News release: Minnesota Salmonella cases linked to cucumbers part of national outbreak

News Release
September 4, 2015

Contact information

Minnesota Salmonella cases linked to cucumbers part of national outbreak

A multistate outbreak of Salmonella Poona infections linked to cucumbers is under joint investigation by the Minnesota Department of Health, Minnesota Department of Agriculture, Centers for Disease Control and Prevention, Food and Drug Administration and other states.

The national investigation implicates “slicer,” or “American” cucumbers supplied by Andrew & Williamson Fresh Produce (San Diego, California) as a source of the outbreak. Andrew & Williamson has voluntarily recalled these cucumbers, which are dark green and typically between seven and 10 inches long.

Cucumbers from Andrew & Williamson Fresh Produce were grown in Baja California, Mexico. Cucumbers grown in Minnesota and in other parts of the the United States are not part of the recall, nor are other types of cucumbers. Types not included in the recall include “English” cucumbers, which are usually longer and sold wrapped in plastic, and “Persian,” or mini cucumbers.

In Minnesota, 12 cases have been identified as part of the national outbreak. At least 10 cases were exposed to contaminated cucumbers at five Red Lobster locations.

Recalled cucumbers were received by Red Lobster restaurants and other Minnesota companies. Investigations to determine specific companies that received recalled cucumbers are still ongoing.

Red Lobster pulled cucumbers from all of its restaurants on Sept. 4 even though a large majority of cases nationally were not exposed at a Red Lobster restaurant. The restaurant chain has been a vital partner in the Minnesota investigation and has played an important role in helping to solve the national outbreak. Confirmed cases in other states involved grocery stores, retailers and other restaurants.

The 12 confirmed cases in Minnesota range in age from 8 to 79 and are from nine metro and greater Minnesota counties. Their illnesses began August 13, through August 25. Eighty percent of those who got sick were female. Six were hospitalized; all are recovering.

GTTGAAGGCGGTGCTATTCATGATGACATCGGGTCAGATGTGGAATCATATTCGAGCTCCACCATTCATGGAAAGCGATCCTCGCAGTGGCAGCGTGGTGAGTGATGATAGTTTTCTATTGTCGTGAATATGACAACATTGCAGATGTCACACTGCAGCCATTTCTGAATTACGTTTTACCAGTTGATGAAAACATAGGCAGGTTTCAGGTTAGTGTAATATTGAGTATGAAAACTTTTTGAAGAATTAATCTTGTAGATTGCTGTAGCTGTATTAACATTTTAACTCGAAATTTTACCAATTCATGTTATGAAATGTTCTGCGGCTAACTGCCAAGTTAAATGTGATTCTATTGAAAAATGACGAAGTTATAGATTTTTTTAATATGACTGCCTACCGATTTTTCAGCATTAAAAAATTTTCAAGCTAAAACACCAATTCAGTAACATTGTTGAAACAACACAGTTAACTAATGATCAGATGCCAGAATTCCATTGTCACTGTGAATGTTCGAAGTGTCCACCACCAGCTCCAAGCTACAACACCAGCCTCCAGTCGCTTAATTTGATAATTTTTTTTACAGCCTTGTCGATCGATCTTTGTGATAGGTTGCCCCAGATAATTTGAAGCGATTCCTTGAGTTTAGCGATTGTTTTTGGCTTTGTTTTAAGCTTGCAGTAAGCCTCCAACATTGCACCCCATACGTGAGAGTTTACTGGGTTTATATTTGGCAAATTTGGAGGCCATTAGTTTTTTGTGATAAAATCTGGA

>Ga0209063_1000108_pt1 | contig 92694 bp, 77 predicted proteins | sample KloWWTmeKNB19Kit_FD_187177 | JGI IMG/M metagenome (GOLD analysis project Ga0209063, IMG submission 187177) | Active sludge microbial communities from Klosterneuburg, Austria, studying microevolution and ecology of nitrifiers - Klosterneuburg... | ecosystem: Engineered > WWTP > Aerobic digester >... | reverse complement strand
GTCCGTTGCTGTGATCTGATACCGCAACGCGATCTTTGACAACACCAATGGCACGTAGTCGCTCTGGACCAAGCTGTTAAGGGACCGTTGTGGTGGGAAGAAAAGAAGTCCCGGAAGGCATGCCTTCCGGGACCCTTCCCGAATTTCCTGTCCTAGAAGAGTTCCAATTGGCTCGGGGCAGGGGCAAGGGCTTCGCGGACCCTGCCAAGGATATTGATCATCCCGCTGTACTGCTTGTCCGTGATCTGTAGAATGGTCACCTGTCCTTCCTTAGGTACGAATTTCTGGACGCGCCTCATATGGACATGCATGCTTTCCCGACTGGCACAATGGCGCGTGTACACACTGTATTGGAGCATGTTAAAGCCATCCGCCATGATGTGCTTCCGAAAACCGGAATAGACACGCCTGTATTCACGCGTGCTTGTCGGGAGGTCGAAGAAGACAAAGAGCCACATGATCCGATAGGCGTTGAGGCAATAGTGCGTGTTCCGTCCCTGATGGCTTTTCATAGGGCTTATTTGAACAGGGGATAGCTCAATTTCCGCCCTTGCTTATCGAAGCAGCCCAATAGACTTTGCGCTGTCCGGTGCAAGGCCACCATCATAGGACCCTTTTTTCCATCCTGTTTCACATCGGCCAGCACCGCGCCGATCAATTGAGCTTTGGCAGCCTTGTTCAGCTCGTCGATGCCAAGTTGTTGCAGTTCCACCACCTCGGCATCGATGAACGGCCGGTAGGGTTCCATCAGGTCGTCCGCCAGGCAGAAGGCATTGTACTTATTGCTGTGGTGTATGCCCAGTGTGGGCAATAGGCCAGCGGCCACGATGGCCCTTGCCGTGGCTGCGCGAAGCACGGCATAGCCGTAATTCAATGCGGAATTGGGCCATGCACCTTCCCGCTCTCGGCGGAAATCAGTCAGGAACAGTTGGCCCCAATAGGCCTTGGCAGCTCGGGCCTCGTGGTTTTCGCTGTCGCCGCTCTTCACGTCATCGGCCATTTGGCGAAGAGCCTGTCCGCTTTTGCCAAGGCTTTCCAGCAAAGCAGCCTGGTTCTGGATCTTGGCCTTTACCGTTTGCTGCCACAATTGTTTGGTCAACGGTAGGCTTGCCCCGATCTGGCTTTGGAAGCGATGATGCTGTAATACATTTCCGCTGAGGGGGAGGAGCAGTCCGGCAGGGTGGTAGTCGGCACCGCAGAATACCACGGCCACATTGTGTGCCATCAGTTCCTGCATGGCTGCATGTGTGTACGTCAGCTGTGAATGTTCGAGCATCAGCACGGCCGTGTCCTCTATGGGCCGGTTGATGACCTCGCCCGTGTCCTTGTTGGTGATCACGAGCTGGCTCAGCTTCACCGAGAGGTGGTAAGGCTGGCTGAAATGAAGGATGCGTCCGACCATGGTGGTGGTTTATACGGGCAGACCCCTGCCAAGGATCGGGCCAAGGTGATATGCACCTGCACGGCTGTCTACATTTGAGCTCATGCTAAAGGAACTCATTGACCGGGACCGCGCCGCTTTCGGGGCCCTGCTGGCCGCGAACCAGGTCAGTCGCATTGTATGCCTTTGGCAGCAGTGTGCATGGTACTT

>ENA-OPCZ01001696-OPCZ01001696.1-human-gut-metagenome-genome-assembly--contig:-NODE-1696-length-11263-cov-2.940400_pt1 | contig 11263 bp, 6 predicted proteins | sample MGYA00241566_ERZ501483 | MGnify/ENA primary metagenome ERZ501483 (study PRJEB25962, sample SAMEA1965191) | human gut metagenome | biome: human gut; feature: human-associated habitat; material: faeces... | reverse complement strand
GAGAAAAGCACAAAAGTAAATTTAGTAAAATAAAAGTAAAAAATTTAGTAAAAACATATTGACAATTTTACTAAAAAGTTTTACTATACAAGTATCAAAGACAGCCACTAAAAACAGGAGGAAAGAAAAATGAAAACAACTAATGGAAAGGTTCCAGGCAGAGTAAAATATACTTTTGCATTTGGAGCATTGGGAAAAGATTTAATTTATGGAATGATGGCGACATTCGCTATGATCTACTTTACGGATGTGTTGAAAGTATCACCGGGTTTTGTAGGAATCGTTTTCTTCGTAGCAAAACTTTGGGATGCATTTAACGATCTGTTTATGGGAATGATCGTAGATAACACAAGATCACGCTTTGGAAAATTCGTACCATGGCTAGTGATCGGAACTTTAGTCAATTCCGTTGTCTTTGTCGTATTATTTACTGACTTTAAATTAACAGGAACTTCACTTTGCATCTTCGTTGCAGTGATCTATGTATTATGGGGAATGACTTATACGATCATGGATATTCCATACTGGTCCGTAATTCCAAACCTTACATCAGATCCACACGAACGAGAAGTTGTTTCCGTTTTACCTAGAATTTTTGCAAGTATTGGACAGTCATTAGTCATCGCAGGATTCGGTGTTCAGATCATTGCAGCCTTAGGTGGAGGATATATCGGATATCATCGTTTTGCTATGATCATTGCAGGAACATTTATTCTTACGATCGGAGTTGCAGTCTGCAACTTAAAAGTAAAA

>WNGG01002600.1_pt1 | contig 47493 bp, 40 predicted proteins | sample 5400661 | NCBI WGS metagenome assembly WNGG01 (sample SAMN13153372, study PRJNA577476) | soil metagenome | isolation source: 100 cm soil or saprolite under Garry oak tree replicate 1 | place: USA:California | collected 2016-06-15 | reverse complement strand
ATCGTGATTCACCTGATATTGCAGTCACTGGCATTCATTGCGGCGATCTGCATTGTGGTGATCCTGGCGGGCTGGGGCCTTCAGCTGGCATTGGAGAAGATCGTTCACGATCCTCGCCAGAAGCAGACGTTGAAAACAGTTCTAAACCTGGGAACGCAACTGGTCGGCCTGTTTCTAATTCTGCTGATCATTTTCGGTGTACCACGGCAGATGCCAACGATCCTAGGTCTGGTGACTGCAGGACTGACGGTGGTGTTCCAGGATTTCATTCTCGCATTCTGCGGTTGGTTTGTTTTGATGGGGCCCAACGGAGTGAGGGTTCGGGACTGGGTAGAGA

Consumers should not eat cucumbers recalled by Andrew & Williamson Fresh Produce. If people are unsure whether cucumbers they bought are from Andrew & Williamson, they should contact the place where they bought them. If they have any doubts about whether their cucumbers were recalled, they should not eat them and should throw them away.

Symptoms of salmonellosis include diarrhea, abdominal pain and cramps and fever. Symptoms usually begin within 12 to 72 hours after exposure, but they can begin up to a week after exposure. Salmonella infections usually resolve in five to seven days, but approximately 28 percent of laboratory-confirmed cases require hospitalization. Invasive infections (e.g., blood stream infections, meningitis) occasionally occur. In rare cases, Salmonella infection can lead to death, particularly in the elderly or those with weakened immune systems. 

Approximately 700 cases of salmonellosis are reported each year in Minnesota.

More information on Salmonella and how to prevent it can be found on the MDH Web site at Salmonellosis.

-MDH-


Media inquiries:

Doug Schultz
MDH Communications
651-201-4993